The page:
Are most people knowledgeable enough about politics?
I find the idea that the more people that exercise their vote the better the outcomes will be to be ridiculous.
This assumes that the masses are 1) knowledgeable about the way politics works and 2) have a good idea about the way politics ought to work.
Us humans have a tendency to specialize. We have a division of labor and that’s a good thing.
In “Human Society,” Ludwig von Mises wrote that “work performed under the division of labor is more productive than isolated work and that man’s reason is capable of recognizing this truth.”
We have a limited focus, so therefore we develop expertise in specific skillsets and subjects and we exchange the fruits of our expertise for the fruits of the expertise of others.
Is politics the exception? Absolutely not! Understanding the intricate details of political theory, law, political mechanics, public relations and political marketing is simply not something 99% of people have time to do.
A middle school civics class doesn’t make you an expert.
Do most people even care?
And even if we did all know how exactly how the political system works, would we all have a good idea about how it should work? Would we all be voting for the “right” intentions? Would be voting for the sake of the “common good”? I doubt it.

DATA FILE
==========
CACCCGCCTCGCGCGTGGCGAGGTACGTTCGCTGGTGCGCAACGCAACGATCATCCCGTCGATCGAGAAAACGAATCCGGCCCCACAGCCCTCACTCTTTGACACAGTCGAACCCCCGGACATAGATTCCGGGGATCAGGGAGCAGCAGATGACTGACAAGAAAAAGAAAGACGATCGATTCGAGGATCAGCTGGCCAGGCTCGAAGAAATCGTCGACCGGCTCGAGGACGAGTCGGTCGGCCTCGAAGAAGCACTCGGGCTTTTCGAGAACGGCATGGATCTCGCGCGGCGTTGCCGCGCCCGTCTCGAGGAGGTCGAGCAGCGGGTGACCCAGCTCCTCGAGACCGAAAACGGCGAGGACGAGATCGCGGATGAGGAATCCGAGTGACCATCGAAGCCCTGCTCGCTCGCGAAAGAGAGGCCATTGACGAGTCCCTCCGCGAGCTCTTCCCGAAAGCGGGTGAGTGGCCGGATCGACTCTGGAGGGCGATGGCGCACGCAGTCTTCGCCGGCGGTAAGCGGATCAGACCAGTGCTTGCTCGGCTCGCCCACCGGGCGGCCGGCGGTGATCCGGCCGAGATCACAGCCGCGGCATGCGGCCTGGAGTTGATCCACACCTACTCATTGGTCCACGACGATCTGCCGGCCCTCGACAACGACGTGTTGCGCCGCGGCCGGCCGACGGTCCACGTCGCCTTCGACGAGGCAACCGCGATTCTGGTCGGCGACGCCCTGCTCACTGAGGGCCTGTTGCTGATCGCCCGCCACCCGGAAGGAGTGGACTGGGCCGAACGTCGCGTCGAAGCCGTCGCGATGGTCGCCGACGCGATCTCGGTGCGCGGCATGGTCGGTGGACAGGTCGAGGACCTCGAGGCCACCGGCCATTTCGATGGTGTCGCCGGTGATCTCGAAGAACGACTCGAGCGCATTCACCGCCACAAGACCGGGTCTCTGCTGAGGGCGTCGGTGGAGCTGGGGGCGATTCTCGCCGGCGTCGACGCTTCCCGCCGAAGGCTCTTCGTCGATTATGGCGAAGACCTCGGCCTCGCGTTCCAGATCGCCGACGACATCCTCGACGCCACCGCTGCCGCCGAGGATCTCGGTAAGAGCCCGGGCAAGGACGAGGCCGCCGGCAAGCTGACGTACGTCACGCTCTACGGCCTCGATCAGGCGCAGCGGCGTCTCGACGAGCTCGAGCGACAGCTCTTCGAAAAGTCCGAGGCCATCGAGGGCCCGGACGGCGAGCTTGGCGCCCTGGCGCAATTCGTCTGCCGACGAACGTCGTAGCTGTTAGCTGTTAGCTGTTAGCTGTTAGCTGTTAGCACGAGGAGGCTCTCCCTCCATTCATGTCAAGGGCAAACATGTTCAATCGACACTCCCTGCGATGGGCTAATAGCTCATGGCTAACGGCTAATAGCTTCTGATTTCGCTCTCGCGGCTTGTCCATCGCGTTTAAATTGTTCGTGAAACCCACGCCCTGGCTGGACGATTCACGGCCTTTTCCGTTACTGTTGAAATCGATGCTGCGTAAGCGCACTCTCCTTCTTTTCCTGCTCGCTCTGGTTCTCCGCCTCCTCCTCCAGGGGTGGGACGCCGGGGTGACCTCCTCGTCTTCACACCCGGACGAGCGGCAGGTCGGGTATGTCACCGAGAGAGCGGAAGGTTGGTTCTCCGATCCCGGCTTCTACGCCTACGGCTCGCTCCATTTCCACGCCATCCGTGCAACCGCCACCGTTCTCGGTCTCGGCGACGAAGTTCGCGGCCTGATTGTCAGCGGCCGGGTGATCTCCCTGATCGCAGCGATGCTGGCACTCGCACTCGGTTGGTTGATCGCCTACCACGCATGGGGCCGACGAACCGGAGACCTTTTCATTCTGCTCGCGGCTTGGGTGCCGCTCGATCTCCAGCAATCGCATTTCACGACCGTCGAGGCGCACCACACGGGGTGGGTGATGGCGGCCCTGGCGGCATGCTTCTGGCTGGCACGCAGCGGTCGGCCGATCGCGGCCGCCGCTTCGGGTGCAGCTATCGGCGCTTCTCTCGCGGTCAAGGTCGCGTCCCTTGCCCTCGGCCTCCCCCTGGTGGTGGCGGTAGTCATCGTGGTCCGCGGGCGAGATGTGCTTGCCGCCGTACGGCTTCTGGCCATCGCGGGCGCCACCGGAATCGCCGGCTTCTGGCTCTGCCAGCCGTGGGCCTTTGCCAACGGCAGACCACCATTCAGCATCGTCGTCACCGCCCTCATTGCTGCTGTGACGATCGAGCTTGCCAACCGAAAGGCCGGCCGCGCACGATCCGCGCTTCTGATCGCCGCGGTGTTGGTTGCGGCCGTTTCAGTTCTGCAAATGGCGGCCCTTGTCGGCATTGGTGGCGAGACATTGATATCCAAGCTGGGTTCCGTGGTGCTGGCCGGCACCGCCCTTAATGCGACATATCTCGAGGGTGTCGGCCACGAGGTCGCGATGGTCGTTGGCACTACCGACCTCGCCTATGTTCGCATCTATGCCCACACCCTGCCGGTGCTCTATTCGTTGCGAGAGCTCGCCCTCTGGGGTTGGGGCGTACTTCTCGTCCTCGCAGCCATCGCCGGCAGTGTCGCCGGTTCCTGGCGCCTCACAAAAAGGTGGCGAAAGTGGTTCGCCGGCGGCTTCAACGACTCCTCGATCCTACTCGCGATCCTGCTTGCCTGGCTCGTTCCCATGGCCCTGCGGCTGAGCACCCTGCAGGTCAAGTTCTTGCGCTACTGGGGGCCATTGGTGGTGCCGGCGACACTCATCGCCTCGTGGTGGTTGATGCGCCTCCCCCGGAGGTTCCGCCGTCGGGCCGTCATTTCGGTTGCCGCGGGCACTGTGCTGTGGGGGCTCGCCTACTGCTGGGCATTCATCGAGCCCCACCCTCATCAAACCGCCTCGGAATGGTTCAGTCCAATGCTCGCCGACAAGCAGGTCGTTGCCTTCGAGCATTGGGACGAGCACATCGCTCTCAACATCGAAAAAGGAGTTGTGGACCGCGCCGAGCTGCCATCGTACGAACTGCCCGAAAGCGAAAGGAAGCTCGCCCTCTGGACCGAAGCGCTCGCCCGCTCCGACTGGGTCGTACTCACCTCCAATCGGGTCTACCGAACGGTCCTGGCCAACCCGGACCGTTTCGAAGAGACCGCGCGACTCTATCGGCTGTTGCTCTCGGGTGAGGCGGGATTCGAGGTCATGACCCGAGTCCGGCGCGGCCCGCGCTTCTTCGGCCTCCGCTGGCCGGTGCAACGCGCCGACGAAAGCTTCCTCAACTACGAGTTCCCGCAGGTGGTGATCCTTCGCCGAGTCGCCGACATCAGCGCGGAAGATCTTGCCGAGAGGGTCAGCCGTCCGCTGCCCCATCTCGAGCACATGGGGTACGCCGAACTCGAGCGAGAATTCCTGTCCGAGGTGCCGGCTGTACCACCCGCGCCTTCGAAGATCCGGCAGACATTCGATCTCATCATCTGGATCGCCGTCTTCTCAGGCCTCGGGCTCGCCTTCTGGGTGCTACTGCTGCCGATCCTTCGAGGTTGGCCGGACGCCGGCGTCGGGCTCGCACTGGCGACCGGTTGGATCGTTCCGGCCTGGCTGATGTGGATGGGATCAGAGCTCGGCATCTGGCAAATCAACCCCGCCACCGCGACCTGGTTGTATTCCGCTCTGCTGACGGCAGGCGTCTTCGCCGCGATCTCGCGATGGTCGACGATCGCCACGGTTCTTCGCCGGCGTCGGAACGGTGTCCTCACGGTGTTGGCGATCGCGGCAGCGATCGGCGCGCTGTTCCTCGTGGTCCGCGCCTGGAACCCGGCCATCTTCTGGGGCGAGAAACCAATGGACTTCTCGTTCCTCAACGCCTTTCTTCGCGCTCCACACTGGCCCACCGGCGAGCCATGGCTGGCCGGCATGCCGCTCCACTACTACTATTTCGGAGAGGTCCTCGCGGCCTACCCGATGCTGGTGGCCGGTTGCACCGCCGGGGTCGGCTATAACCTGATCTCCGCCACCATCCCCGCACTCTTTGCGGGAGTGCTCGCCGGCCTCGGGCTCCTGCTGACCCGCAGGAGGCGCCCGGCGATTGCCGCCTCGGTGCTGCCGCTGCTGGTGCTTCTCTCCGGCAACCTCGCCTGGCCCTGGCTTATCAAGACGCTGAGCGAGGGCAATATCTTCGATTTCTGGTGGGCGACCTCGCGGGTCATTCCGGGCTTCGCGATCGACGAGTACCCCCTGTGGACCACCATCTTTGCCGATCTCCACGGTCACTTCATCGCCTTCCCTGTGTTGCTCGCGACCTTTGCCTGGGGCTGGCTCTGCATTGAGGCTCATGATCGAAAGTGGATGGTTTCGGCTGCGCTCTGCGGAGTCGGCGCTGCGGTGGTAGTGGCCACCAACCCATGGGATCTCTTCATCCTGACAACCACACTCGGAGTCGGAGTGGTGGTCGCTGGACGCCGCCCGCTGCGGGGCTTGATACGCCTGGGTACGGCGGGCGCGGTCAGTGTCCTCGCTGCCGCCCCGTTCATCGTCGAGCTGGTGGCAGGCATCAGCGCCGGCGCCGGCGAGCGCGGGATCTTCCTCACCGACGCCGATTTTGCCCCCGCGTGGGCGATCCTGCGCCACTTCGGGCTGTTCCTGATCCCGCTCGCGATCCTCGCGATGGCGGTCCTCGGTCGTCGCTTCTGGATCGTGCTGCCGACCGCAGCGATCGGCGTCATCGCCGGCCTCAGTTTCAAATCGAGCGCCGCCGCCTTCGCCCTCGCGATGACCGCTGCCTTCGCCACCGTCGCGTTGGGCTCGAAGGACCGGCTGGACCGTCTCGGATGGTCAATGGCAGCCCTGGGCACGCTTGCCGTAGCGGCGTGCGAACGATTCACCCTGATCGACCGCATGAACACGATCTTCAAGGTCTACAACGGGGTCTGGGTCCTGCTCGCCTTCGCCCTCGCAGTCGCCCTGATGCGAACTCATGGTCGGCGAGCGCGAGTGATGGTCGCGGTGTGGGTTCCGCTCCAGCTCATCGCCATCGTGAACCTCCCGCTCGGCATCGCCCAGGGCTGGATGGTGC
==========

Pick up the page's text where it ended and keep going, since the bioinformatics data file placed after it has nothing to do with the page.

Most people, if they do vote, will probably vote for the option they believe will present the most immediate reward to them. They’re worried about raising their kids, making a living and taking care of their loved ones.
They’re not sitting around thinking about ideology or political theory, trying to determine which policies will be best for everybody or which political system is the most morally correct.
They’ll vote for whatever they think will sustain their lifestyle or improve it, even if that means taking away from others, future generations included.
To the ideologues
Perhaps this is to the disdain of the believer in Democracy. But perhaps it also speaks to how ineffective Democracy is.
You’ll be pleased to know that I’m not suggesting any alternative political system. I just don’t believe in politics, and if I’m going to use it, it will be only in self-defense. I'll use politics from the bottom-up to protect myself from politics and to keep it from encroaching on my family as much as possible.
I’ll never use it to intentionally take from someone else or who hasn’t intentionally taken from me and I’ll never use it to impose some ideological system on millions of people.
If I do go vote, that’s what I’ll vote for.
If someone else believes they can effectively defend themselves to a certain degree by casting a vote, they’re welcome to do so too. I might even encourage them to do so, but I’m not going to go out of my way to present that message.
But to the people who want to take something from me, impose restrictions on my family or shove your ideas down my throat, I absolutely do not encourage you to vote. In fact, I wish you wouldn’t.